Chris Knipp Writing: Movies, Politics, Art


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PostPosted: Fri Jan 21, 2005 11:33 pm 
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A note, because so few people seem to have seen this movie

Saw Purple Butterfly in NYC the beginning of December. I missed Xiao cheng zhi chun or Springtime in a Small Town by director Tian Zhuangzhuang shown there in early May. Quite likely Springtime is the better movie of the two by a wide margin. It's based on an earlier Chinese film according to J. Hoberman of the Village Voice:
Quote:


Fei Mu's 1948 Springtime is widely regarded as a masterpiece-some consider it the greatest of all Chinese films. Never having seen it, I can only imagine how Tian may have annotated the original in his remake. The second Springtime is predicated on a sense of ’50s filmmaking (not unlike the heightened Sirkness of Todd Haynes's Far From Heaven) that could hardly have existed in the original. Even as homage, Tian's movie seems to be among the finest expressions of the Chinese new wave.


Rosenbaum describes the Fei Mu Springtime as "widely considered the nation's greatest film by Mandarin speakers but tragically neglected by almost everyone else" and ends his capsule review of the new Springtime, "This erotically charged drama may not be quite as great as the original, but it's an amazing and beautiful work just the same" I no doubt need to add this to my 2004 "Wish I'd Seen" list. (Thanks to the contributors of FilmWurld for bringing it to my attention in the House of Flying Daggers thread).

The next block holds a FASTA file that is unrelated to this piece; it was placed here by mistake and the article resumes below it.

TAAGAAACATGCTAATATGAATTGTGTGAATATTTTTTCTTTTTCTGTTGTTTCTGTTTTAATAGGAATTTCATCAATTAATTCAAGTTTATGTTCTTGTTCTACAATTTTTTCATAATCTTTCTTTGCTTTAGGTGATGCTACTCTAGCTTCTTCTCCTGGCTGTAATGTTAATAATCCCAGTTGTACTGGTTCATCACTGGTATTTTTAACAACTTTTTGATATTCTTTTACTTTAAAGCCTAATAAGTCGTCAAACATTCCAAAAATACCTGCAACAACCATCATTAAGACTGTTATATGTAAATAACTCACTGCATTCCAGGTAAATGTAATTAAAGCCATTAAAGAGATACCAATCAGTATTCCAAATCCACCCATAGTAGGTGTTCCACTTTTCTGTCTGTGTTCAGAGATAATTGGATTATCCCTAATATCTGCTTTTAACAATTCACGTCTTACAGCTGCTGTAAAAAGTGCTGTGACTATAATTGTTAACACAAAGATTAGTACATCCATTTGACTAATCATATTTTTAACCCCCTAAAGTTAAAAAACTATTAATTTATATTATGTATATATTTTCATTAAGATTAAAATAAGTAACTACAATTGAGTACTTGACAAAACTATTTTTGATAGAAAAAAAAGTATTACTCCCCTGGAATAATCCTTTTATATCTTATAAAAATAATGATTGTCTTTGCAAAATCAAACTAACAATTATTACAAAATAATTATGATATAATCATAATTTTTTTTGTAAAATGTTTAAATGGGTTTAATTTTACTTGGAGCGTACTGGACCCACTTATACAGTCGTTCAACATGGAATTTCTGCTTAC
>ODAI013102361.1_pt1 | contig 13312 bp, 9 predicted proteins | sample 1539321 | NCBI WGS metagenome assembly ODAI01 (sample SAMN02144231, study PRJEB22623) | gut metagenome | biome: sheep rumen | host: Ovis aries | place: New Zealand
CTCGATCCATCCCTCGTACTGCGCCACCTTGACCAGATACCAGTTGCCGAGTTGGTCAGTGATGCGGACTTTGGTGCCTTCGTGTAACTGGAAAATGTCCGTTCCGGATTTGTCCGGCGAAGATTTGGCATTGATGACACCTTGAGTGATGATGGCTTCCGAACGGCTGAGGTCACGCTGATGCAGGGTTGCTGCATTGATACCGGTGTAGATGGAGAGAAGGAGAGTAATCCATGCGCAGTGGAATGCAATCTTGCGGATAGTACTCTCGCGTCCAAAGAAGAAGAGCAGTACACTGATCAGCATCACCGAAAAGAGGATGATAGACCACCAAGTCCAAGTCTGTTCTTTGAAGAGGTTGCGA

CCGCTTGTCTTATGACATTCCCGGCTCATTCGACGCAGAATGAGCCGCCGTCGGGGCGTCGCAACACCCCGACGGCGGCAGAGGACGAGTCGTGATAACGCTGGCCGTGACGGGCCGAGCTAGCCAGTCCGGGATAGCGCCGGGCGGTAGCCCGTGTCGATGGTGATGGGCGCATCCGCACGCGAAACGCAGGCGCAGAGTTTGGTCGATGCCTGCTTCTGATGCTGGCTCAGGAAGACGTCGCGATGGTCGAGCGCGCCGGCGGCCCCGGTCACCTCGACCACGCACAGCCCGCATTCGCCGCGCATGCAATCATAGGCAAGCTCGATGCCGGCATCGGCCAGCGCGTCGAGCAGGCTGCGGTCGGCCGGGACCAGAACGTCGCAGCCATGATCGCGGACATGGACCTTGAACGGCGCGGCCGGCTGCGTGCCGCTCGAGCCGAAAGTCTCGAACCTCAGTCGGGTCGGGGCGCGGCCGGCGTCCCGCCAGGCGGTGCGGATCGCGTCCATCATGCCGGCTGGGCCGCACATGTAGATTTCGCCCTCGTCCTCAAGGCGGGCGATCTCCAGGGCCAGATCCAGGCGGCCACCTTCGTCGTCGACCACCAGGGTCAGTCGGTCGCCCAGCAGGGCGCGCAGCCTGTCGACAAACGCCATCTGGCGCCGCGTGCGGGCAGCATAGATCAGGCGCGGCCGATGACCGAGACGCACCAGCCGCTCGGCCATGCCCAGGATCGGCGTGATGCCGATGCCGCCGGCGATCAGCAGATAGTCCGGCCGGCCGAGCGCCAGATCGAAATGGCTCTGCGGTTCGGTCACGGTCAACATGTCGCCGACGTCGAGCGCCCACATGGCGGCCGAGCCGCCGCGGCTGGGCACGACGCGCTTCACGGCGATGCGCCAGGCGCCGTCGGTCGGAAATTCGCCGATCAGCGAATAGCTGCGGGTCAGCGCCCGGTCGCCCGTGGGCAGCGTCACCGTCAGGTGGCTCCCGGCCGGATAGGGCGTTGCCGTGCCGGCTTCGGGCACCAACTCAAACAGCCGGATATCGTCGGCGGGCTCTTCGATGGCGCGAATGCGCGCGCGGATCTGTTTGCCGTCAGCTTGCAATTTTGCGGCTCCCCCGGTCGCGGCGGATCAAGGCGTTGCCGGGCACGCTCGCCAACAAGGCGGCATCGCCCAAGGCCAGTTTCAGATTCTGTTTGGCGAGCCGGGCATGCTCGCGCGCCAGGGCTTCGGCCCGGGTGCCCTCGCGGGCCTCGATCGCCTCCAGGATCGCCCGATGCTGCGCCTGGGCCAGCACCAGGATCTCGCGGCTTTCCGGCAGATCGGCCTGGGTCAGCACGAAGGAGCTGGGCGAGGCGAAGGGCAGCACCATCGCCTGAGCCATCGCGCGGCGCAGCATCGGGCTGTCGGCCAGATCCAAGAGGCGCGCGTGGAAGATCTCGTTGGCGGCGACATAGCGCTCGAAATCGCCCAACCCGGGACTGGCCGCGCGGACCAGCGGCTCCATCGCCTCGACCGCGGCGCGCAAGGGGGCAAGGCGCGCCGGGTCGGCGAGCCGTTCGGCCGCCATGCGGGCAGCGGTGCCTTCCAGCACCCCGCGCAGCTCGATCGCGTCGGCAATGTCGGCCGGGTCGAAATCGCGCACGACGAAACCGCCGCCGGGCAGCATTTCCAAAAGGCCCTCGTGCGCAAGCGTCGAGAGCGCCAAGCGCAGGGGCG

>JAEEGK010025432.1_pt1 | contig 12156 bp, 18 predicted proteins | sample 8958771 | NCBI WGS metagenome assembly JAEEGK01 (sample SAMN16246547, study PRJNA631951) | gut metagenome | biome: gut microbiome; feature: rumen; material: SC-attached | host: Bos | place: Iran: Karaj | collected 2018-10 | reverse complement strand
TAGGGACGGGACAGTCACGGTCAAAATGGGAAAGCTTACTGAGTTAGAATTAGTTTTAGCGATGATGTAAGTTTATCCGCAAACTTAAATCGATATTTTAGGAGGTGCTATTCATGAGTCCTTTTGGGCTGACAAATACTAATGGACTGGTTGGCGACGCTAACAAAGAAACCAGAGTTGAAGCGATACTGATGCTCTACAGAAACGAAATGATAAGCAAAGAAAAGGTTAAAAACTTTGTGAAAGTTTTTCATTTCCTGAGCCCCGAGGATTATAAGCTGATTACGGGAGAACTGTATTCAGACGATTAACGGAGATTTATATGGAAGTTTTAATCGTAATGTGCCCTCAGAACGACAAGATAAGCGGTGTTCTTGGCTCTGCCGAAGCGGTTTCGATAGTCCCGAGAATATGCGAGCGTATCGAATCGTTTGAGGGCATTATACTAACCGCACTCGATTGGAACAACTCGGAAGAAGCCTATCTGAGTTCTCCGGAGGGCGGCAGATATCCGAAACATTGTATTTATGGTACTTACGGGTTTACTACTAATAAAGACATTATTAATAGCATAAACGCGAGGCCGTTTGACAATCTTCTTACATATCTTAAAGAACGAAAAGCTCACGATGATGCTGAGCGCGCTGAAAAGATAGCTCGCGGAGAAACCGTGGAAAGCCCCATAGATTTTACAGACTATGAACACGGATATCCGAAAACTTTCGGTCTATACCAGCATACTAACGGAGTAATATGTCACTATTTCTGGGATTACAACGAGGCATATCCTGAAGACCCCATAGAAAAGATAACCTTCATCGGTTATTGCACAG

Well, it's clear to me that Purple Butterfly isn't of this magnitude but it's notably different from the usual Chinese film fare in focusing on political conflicts in the 1930's -- which are handled in a somewhat conspiratorial and noirish way, with romance woven in. There are lots of long stares, Thirties dance songs, non-filter cigarettes pensively lighted with box matches, and events in Shanghai in the period of Japanese occupation leading up to the Sino-Japanese war involving political activist plots and counter-plots that are filmed to look rather like blurry, chaotic versions of Chicago gangster shootouts. There is a tragic star-crossed love story, and the climactic scene is rather neat. But the director, Lou Ye, isn't satisfied but has to add a disenchanted brutal sex/self doubt coda.

The director's previous film was Suzhou River, and this is just as pretty to look at -- pretty enough so you almost don't care that at first you don't know what's happening, except that couples are inarticulately in love and it's always raining. The Village Voice thumbnail review aptly commented, "part action flick, part love story, and part posh historical pageant...a fabulously morose piece of work."

Purple Butterfly (Zi hudie) calls a bit too much attention to itself to fully evoke its Thirties setting, but it manages to seem original most of the way despite occasional debts to Wong Kar Wai notable in the long pauses, languid love scenes, and incessant rain. Not a great success, but watchable as a mood piece.

Metacritic score of Purple Butterfly: 66.

Metacritic score of Springtime in a Small Town: 86.

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